Six huge myths about caring for your newborn

These practices are so common, you may find it shocking to discover that they are harmful to your baby

Happy parents with their newborn

Most women enter the phase of motherhood without much guidance or knowledge. What’s worse, there are a lot of misguided tips and suggestions disguised as wisdom that is bombarded at new mothers. Not surprisingly, many of them end up following such advice, unbeknownst to them that they are actually impeding their baby’s natural instincts for growth.

Here are six such common suggestions that new mothers often fall for.

Myth 1: Swaddling is beneficial to babies

Newborn baby swaddledTruth: Let me just say it straight out—swaddling has no benefits; it can be completely avoided. Most parents think that swaddling calms a newborn. The reality is that swaddling “shuts down” the baby. Swaddled babies wake less frequently and breastfeed less frequently, which means the mother’s milk supply is not stimulated as much. This can also result in the baby’s jaundice levels being higher.

I meet a lot of mothers in the first 2 – 3 days after their baby’s birth. When I tell them that their baby is supposed to breastfeed more than 12 to 13 times a day, their next question is always, “How do I wake my baby?” My answer is to simply unswaddle the baby and keep them skin to skin.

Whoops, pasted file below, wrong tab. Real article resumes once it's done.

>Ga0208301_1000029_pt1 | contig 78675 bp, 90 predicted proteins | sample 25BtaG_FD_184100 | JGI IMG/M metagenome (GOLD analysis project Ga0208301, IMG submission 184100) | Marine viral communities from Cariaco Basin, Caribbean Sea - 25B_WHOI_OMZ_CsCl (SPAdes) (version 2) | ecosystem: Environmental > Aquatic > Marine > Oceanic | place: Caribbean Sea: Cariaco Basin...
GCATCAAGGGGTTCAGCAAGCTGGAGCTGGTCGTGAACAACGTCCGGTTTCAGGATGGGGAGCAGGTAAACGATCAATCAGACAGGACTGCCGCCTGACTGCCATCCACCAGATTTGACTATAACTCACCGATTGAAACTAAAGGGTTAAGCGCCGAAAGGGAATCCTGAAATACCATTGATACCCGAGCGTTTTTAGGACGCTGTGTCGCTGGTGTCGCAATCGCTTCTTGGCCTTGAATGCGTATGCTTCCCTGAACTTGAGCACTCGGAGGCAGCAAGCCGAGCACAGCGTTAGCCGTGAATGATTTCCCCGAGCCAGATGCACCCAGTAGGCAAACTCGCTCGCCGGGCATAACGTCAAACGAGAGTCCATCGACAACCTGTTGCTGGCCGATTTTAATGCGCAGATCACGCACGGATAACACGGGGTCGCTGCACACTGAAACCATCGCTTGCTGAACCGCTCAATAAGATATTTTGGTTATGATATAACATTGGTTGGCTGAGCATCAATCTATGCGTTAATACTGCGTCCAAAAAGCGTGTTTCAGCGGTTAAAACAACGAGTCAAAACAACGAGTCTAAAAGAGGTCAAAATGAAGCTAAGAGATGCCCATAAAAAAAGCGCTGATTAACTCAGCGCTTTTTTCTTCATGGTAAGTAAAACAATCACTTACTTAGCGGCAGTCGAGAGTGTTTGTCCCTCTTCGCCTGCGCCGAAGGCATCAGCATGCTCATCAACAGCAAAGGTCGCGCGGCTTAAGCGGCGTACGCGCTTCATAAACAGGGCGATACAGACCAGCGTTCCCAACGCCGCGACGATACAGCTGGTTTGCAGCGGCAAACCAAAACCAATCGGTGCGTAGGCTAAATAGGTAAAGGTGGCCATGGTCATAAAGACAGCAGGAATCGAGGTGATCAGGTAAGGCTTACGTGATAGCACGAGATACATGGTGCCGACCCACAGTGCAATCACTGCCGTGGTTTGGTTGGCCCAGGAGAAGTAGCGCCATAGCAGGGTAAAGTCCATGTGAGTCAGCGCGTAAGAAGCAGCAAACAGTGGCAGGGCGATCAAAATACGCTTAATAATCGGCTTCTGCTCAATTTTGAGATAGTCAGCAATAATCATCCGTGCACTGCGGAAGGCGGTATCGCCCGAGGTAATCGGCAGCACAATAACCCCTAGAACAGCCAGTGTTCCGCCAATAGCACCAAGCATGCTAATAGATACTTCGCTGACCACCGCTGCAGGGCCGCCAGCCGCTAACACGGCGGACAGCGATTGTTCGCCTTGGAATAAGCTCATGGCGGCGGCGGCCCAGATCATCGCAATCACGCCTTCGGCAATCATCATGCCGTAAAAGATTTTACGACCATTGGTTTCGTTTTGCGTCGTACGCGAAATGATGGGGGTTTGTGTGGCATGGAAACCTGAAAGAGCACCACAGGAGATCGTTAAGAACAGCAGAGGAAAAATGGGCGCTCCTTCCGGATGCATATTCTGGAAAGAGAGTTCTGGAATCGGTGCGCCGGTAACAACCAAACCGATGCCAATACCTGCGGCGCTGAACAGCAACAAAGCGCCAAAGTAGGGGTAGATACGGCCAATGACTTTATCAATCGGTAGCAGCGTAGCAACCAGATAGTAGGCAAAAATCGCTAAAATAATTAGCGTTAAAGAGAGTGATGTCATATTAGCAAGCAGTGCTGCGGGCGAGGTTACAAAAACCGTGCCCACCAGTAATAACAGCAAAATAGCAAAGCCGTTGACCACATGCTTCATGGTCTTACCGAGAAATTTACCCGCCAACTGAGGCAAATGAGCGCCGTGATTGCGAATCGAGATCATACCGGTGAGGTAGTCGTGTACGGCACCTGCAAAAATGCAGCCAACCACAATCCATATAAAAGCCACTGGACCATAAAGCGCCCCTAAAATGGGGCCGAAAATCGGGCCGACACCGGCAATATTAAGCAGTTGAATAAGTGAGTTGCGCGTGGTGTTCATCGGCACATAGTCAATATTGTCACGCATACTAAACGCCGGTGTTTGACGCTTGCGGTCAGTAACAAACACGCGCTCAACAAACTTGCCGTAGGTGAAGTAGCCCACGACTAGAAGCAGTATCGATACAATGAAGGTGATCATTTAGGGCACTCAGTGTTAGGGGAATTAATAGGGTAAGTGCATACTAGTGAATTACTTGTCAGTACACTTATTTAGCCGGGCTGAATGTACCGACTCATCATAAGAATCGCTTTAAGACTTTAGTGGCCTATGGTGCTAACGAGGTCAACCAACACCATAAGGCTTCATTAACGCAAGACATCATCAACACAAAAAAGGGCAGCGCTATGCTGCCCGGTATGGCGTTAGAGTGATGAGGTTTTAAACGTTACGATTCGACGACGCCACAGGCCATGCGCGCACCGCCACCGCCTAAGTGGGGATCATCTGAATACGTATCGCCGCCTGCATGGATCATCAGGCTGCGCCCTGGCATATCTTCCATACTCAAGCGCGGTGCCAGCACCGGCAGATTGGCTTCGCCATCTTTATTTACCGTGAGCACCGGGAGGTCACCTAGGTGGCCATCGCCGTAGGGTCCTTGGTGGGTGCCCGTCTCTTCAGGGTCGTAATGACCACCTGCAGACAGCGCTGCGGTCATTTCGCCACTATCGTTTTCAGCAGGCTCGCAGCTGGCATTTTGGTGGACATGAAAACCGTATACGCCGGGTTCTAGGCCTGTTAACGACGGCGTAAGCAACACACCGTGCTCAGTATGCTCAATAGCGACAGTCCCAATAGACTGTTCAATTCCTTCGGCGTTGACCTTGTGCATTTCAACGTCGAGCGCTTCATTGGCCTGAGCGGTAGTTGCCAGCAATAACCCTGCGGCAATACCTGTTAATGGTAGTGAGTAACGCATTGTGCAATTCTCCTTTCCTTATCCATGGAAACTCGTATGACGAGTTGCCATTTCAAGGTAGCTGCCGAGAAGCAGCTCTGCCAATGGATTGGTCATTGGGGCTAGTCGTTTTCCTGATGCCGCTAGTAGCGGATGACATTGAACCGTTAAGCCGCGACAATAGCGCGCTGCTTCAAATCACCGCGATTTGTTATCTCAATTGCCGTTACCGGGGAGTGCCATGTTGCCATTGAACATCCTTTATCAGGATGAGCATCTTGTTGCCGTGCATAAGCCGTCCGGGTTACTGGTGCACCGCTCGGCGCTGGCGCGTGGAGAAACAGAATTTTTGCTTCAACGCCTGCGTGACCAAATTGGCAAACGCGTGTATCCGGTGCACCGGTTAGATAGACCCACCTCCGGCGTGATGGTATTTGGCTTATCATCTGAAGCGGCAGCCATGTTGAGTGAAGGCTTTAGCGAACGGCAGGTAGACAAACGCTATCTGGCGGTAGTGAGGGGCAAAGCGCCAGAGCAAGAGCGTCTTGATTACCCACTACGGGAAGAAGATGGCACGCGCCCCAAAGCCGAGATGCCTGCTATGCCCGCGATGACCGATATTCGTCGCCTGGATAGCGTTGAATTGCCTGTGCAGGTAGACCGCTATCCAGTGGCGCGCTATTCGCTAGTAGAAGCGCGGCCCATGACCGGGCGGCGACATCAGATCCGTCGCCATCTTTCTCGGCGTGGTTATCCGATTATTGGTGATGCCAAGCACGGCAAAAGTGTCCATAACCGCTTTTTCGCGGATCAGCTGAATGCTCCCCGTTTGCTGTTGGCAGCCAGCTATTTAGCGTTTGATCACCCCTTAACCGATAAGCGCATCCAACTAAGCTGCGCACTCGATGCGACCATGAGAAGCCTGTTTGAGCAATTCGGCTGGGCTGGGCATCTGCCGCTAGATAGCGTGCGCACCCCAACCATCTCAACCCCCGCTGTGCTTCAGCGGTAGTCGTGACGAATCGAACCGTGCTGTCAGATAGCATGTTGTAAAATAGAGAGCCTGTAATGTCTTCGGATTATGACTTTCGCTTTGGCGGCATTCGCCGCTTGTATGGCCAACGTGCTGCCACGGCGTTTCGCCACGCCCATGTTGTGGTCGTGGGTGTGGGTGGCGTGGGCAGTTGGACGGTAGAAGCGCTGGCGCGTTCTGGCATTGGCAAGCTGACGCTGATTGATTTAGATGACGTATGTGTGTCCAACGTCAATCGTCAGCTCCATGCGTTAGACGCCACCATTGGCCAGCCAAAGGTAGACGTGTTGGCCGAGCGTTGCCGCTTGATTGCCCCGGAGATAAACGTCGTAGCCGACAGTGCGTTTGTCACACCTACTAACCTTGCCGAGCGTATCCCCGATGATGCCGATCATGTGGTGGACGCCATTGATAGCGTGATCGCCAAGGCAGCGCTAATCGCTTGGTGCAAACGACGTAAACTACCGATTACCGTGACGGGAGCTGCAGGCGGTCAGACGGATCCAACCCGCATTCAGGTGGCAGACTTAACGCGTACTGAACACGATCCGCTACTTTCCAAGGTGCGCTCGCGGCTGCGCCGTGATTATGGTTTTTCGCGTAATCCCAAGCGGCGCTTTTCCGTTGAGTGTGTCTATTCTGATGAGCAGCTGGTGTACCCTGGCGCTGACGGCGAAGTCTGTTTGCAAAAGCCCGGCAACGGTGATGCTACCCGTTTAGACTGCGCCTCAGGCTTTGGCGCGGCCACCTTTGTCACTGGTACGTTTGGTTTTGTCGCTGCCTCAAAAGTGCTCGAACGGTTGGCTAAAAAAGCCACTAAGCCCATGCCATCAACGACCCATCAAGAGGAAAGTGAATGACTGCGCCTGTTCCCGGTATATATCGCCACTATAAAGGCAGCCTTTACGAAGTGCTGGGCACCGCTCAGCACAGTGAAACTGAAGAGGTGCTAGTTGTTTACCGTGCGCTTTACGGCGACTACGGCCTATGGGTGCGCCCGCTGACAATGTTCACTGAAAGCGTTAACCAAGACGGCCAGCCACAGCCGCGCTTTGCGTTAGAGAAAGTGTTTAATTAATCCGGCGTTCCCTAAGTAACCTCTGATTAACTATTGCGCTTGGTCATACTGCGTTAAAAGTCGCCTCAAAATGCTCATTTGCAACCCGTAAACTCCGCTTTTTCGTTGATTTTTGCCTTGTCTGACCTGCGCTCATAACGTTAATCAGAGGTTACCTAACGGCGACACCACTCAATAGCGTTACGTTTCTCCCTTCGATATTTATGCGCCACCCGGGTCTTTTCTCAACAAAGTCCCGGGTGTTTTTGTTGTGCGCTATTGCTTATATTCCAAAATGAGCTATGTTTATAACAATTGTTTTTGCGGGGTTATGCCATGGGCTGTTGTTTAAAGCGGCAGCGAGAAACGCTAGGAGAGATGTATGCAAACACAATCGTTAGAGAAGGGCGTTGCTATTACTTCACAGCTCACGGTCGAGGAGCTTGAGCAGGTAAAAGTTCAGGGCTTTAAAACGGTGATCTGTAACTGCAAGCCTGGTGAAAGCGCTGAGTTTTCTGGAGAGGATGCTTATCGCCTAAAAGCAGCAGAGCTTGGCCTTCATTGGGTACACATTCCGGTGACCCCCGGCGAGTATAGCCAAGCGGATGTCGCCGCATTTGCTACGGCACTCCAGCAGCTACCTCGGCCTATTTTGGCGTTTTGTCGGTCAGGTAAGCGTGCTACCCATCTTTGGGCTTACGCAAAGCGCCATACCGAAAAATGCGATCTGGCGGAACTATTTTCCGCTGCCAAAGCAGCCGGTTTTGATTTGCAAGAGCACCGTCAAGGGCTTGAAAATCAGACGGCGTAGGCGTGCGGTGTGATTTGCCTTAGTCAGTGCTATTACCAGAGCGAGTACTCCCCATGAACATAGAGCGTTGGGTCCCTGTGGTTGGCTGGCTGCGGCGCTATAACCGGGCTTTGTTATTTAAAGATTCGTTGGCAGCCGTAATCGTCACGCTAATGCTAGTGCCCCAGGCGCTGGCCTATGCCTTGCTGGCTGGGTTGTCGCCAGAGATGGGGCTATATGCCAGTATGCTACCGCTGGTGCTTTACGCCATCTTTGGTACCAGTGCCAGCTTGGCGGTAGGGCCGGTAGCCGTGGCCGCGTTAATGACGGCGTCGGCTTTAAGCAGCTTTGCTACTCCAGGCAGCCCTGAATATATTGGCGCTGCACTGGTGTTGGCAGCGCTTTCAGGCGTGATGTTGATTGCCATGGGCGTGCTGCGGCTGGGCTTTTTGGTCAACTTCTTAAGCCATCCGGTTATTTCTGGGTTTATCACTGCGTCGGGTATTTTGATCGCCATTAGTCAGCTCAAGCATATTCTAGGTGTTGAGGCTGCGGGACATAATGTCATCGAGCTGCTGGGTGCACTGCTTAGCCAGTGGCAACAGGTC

Babies are supposed to be skin to skin on the mother’s chest because that’s where they feel safe and are free to feed often.

Myth 2: Use mittens to stop babies from scratching themselves and to also stay warm

Mitten don't help your baby at allTruth: Yes, your baby may scratch herself a little if she is without mittens—but scratches heal. Mittens restrict sensory input to the baby and this may impact all future activities of your child, like writing or running. Your baby’s hands and feet are normally cooler than their head or body. This does not mean your baby is feeling cold.

Babies need to get lots of sensory input from their bodies, especially from their palms, which are richly supplied with touch receptors. When a new baby’s hand touches their body, sensory information from the touch goes to their brains and the brain starts building a virtual map of the body. This map is what tells us which part of our body is being touched.

Swaddling, using mittens or socks and stopping the baby from sucking on hands can reduce this sensory input, which is a precursor to learning how to move correctly.

Myth 3: Massage strengthens a baby’s bones and muscles

For newborns, gentle massage by parents is recommendedTruth: Massage does not increase the strength of your baby’s bones and muscles. Strength can increase only when a baby is allowed to be on the floor and move against gravity. Just like you work out with weights at the gym to get stronger, babies work out on the floor!
The key benefit of massage is “touch”. My suggestion is that parents or grandparents should gently massage the baby. Most babies cry when a maalishwali (massage lady) massages them because of the lack of the emotional bond and therefore absence of loving touch.

Myth 4: You must buy a bouncer, a rocking cradle or swings for their newborn